GRANDVILLE, Mich. (RNS) Megachurch pastor Rob Bell, whose best-selling book raised evangelical eyebrows by questioning traditional beliefs on hell, knew it was time to address the “giant, glowing, loud” elephant in the room on Sunday (Sept. 25) morning.
What’s going to happen to Mars Hill Bible Church, his flock wanted to know, after their charismatic “rock star” pastor is no longer delivering sermons every Sunday?
“You’re going to be great,” Bell assured his anxious flock multiple times, sounding almost like a man in the midst of a romantic breakup. “We’ve had this beautiful thing, you and me. And now, we let go of how it was and open ourselves up to how it is, and will be.”
On Thursday, Bell announced that he’s leaving Mars Hill after 12 years as the founding pastor of a church that now draws 10,000 or more each Sunday to a converted shopping mall.
The church’s website crashed under the subsequent deluge of online traffic from people, congregation members and otherwise, looking for answers.
Bell addressed some of those questions during two gatherings on Sunday, but the sessions were not so much sermons as they were heartfelt goodbyes. Bell, as well as many in the audience, got visibly choked up more than once.
Bell said he’s not starting another church but he will continue to write, with “at least three more” books in his head. He said he’s been mulling this move for “a couple months,” describing a calling to continue his work in Los Angeles.
He choked up at the announcement, saying, “It’s come time for my family and I to take another leap into the unknown.”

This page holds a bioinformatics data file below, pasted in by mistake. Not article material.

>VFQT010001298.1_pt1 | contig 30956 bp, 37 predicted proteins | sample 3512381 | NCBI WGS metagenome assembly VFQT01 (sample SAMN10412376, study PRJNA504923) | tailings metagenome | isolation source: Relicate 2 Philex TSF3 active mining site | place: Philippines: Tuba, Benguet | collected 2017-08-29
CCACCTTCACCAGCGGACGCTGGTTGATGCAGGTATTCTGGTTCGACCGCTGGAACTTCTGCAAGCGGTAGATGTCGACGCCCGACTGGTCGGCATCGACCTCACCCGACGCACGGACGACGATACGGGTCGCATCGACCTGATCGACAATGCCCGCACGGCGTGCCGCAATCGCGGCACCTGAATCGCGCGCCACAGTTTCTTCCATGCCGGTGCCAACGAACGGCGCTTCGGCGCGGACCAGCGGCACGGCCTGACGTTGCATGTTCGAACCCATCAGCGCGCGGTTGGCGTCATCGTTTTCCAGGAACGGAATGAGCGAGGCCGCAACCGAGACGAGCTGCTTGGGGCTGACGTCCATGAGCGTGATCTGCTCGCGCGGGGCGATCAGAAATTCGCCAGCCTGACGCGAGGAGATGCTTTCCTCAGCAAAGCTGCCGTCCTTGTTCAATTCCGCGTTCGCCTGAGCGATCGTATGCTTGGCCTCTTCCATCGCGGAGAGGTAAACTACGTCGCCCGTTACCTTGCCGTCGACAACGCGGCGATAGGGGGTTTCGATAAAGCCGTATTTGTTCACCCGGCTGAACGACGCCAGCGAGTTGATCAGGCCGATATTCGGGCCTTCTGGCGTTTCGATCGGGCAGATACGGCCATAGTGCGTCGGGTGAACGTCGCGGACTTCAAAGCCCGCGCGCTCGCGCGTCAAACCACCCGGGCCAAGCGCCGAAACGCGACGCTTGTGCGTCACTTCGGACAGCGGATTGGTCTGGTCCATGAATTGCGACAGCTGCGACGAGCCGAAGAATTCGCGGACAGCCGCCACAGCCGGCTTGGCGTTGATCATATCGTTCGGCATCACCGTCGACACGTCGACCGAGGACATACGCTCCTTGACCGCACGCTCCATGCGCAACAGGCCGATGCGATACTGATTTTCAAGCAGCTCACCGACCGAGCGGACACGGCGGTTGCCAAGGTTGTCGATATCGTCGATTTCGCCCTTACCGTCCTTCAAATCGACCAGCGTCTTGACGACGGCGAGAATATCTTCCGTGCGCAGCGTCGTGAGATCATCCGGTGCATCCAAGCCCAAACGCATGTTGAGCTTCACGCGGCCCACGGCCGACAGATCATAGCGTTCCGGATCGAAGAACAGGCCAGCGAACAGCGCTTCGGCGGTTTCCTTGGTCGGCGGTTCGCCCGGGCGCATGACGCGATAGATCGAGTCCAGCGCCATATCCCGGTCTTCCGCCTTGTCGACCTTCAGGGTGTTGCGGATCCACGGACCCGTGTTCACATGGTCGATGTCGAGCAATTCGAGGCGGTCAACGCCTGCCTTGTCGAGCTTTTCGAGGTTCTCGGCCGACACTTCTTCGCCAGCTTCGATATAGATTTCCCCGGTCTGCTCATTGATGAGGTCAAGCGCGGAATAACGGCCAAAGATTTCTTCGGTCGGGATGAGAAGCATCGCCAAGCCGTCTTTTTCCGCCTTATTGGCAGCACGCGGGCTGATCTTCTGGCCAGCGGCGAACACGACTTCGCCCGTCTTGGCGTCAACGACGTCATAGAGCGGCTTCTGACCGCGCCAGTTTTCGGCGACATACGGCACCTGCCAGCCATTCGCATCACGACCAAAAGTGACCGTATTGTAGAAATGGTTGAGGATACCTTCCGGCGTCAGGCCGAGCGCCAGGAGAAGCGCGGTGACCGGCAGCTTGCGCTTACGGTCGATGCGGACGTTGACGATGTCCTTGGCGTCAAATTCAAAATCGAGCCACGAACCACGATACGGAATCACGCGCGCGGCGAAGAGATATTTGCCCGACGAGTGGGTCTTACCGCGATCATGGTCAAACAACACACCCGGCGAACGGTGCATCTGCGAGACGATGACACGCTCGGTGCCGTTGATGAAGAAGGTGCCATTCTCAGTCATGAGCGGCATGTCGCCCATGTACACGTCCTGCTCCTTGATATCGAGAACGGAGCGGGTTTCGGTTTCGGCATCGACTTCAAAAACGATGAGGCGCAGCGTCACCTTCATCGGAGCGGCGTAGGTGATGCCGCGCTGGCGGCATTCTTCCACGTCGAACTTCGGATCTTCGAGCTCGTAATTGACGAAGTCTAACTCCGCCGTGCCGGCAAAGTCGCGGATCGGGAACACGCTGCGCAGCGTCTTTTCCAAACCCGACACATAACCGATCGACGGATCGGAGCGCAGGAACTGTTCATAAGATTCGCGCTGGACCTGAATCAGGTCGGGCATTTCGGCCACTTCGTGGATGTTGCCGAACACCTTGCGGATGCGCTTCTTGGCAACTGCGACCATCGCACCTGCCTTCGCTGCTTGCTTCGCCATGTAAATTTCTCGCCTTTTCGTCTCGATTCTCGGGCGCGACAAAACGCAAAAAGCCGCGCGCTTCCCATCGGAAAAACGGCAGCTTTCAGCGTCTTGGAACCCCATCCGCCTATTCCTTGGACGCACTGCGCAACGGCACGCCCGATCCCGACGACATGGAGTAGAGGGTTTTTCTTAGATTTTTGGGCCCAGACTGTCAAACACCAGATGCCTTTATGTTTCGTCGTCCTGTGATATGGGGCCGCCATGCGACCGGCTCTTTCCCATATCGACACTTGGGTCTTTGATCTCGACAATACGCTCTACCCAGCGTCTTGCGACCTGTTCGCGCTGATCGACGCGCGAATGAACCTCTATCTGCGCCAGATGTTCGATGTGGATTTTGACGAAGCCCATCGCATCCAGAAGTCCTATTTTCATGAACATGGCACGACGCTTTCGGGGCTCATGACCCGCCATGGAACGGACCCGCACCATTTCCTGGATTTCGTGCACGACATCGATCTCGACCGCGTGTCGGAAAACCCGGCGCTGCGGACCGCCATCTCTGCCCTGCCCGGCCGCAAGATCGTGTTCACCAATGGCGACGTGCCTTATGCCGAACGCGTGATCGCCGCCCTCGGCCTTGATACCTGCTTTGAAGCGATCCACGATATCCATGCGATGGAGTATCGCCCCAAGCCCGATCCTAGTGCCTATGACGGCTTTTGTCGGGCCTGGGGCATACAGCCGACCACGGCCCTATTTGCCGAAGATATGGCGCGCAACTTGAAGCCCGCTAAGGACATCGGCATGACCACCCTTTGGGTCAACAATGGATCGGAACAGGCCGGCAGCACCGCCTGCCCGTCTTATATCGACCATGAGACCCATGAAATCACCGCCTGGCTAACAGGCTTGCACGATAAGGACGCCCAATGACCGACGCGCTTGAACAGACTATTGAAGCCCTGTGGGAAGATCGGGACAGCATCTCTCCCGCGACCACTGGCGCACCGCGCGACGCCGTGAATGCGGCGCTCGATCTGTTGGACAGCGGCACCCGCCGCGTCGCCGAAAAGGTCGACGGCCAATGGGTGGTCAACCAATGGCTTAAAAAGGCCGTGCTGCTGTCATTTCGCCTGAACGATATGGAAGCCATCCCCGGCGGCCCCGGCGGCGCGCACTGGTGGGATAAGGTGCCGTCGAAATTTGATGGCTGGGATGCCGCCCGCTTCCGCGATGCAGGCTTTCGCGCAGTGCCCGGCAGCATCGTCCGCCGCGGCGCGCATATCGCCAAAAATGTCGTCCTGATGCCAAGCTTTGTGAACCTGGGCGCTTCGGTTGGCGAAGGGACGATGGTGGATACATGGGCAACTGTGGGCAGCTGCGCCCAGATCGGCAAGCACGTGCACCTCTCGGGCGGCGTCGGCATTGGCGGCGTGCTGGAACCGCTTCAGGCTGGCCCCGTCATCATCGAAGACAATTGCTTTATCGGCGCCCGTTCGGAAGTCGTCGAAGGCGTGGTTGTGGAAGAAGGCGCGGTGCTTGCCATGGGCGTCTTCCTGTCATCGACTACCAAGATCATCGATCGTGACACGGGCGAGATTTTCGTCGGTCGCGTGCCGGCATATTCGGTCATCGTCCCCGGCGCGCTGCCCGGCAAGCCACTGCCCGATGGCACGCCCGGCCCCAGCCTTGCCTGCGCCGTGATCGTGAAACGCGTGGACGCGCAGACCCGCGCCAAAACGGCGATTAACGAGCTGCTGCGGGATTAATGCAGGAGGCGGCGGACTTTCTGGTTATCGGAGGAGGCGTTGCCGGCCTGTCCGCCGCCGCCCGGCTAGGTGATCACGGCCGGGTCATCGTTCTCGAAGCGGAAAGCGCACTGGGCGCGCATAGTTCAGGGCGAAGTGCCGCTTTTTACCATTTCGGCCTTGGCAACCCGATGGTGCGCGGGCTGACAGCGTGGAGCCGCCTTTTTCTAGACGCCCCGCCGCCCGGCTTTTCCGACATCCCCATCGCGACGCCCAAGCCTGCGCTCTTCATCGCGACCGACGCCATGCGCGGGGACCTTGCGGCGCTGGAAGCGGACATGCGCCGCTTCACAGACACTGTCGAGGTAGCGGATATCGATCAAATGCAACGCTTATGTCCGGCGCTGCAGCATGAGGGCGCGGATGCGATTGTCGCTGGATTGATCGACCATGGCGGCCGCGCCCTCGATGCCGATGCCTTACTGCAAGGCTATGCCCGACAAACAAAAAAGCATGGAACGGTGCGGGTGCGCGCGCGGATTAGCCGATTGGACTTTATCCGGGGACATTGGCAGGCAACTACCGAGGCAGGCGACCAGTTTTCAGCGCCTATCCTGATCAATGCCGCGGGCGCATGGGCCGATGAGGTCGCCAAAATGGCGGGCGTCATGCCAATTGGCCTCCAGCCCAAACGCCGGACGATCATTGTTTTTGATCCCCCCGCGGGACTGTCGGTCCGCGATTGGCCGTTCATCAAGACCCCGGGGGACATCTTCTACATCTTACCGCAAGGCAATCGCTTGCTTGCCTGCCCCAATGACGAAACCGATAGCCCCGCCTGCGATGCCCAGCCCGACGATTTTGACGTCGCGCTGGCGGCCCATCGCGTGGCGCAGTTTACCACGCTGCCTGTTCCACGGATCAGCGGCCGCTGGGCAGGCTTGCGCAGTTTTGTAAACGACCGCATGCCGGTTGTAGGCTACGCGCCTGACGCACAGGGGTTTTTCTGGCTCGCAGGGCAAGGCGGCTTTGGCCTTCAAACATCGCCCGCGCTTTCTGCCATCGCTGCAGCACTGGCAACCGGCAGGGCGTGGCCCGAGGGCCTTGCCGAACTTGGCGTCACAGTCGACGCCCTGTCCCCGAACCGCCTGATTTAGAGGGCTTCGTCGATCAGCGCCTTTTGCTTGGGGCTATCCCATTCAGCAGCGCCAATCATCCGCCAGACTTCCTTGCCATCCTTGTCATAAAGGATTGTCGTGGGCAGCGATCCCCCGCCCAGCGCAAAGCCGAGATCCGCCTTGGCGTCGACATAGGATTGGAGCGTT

Before he lands in California, Bell will be going on a $35-per-ticket, eight-stop “Fit to Smash Ice” tour that launches in November in Toronto. He may continue his online podcasts, although he left that up in the air. A companion book to his best-seller on hell is due out soon.
In some ways, the move to carry his message beyond Mars Hill is an attempt to put his money where his mouth is, essentially, as a man who publicly calls on people to “go for it” in their own lives.
“If you don’t make that same leap that you’ve been calling everybody else to make, then something within you will slowly shrivel up and die,” he said.
Lee Jager, the church communications director, said everything the church is prepared to say at this point has been said. The Rev. Shane Hipps seems to be Bell’s heir apparent, but “nothing’s been solidified,” said Jager.
“We’re just kind of embracing the time we’ve had with Rob.”
In the lobby, congregation member Dan Morton echoed that, saying “we’ve been blessed to have him as long as we have—I’m somewhat surprised it hasn’t happened before.”
Morton described the church as a resilient community that has experienced growing pains in the past. He appeared to take Bell’s message to heart, saying “this is another wonderful opportunity for new growth.”
Wendell Moon took in Bell’s goodbyes as an outsider from Nashville, Tenn. He attended with a group from the Christian nonprofit Institute for Cultural Communicators. He said the Mars Hill core will likely survive post-Bell, but in the short term, the new leadership will have to be very good at listening to members’ concerns.
“This is Bell’s brainchild and he’s very much their leader. The father is now leaving the family a little bit and that’s going to leave a hole.”
How big that hole gets is the question. Bell’s final words at the early service on Sunday were this:
“I will be fine, my family will be fine and you will be fine and we will do this because Christ will be with us every step of the way—that’s how it works.”
(Garret Ellison writes for The Grand Rapids Press in Grand Rapids, Mich.)